Sorry what? Eurovision was last week? If that managed to pass regular readers by, they would also have missed the debut of the new single by 2012 contest winner Loreen, performed as part of a medley in the grand final’s interval.
The frustrating thing about Loreen’s last 12 months has been the apparent failure to capitalise on the massive European success of “Euphoria”, which was certainly the most commercially successful Eurovision winner in recent memory. Travelling across Eastern Europe in September, it was still a staple on radio and still blared out of clubs, and doesn’t show any sign of waning popularity.
In creating such a monster success, Loreen (or more accurately the label) has found it hard to follow it up with anything in a focused manner. The video was released months after her win (itself months after its selection). The album felt a bit uncertain when pushing singles – was it to be new track “Crying out your name”, or a remix of year-old “My heart is refusing me”? Or even its follow-up single “Sober” in a remixed form?
A bit of a baffling situation for the casual fan, but in time-honoured tradition she would have the eyes of Europe all in one place once more, as the incumbent winner at Malmö’s 2013 Eurovision song contest. And here we are, a second chance to make lightning strike twice.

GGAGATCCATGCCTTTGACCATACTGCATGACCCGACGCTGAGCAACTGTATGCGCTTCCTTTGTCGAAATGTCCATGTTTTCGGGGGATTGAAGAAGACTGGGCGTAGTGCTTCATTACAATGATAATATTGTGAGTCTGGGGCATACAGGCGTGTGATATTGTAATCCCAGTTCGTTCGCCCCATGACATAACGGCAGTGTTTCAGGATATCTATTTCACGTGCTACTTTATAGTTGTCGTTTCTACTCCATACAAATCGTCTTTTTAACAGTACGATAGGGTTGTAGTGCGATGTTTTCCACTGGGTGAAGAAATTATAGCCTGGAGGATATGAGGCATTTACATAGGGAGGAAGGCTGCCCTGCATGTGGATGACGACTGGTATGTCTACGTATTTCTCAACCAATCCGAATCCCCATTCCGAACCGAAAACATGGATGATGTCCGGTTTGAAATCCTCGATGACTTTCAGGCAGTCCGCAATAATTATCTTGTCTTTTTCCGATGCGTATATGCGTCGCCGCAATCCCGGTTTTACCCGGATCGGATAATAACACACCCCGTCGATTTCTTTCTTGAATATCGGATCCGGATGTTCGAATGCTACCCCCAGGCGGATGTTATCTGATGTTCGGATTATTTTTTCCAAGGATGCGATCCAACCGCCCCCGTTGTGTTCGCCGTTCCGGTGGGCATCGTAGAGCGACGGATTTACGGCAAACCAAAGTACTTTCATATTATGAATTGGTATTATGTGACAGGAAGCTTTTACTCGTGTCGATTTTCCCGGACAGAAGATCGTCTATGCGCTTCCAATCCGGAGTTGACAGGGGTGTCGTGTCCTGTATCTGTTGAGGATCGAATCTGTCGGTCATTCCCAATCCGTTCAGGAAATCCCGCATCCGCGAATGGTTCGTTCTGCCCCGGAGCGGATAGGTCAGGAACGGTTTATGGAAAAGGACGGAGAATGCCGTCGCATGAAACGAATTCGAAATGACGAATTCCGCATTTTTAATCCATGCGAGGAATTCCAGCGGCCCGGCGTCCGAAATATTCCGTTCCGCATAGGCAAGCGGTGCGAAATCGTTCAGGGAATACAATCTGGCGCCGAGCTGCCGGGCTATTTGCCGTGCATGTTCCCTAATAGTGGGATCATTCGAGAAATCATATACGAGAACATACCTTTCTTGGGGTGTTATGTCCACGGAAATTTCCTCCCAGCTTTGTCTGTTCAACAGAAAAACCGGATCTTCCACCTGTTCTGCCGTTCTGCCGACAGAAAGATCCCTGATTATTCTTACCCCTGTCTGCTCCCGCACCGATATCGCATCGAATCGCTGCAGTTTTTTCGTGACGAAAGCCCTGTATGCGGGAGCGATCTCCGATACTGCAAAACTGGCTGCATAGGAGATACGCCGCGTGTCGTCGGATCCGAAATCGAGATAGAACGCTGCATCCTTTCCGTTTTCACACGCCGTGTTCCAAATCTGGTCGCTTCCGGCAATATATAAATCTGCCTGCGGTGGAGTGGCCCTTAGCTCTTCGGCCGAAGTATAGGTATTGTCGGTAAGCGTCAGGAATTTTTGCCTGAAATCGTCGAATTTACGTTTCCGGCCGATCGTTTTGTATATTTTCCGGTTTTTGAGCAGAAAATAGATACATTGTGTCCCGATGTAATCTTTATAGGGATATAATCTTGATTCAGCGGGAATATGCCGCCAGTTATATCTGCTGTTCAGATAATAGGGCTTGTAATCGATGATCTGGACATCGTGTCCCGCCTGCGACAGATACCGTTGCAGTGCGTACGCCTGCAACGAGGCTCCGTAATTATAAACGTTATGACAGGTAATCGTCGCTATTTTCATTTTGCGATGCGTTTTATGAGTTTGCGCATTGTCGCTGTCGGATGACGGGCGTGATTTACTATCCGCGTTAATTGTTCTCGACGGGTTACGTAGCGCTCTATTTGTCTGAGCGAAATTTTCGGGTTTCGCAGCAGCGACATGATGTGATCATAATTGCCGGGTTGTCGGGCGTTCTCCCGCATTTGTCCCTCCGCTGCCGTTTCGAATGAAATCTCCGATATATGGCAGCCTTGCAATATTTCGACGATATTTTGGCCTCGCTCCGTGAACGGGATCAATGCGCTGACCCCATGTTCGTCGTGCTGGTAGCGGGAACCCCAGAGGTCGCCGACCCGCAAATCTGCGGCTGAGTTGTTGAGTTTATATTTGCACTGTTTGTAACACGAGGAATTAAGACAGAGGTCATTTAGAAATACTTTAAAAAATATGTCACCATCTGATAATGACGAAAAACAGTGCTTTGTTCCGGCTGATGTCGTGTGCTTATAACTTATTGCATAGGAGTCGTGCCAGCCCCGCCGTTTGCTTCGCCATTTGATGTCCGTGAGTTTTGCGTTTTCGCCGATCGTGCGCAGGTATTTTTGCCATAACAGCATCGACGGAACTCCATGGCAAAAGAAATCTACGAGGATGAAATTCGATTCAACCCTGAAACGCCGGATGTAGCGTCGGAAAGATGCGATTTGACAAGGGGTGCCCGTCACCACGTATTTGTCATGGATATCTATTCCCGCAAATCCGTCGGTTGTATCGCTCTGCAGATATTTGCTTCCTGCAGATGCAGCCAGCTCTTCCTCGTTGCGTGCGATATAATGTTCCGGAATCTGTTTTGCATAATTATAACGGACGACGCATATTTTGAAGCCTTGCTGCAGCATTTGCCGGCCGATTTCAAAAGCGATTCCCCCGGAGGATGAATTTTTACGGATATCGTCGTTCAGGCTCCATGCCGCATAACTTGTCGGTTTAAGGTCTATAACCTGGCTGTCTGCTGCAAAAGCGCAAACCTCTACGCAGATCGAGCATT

An anthemic quasi-dance pop track, it’s not trying to be another “Euphoria”, as much as people might beg for it. It’s effortlessly cool, but thankfully this time lit looks like there’s a plan. It’s a natural progression from debut album “Heal”, and that gives me hope for another good album.
Loreen is a pretty cool and distinctive figure, with the trademark feral fringe and deadpan demeanour often masking the thoughtful and likeable woman. OK so the ‘artiste’ side makes her a tricky idol for the schlager fans, grateful that she brought Eurovision back to Sweden. I must say that “Heal” wasn’t the dance-pop album I hoped for, but there is plenty of that stuff in the world, and I can at least see that she’s committed to what she does and believes in it, and only good things can come of that.
I think “We got the power” might not spread a message of good grammar, but it suits her really well, and the more I hear it the more it grows on me. It might be a little too engineered to take on a life as an actual anthem for the downtrodden or oppressed, but as a song it summarises a lot of what I love about Loreen. It’s a bleak but powerful track with a striking video full of Scandinavian imagery and even Loreen breaking character at the end.
If you love this, I recommend listening to Utada’s “Exodus” album, I feel there’s a lot in the production this song that reminds me of that.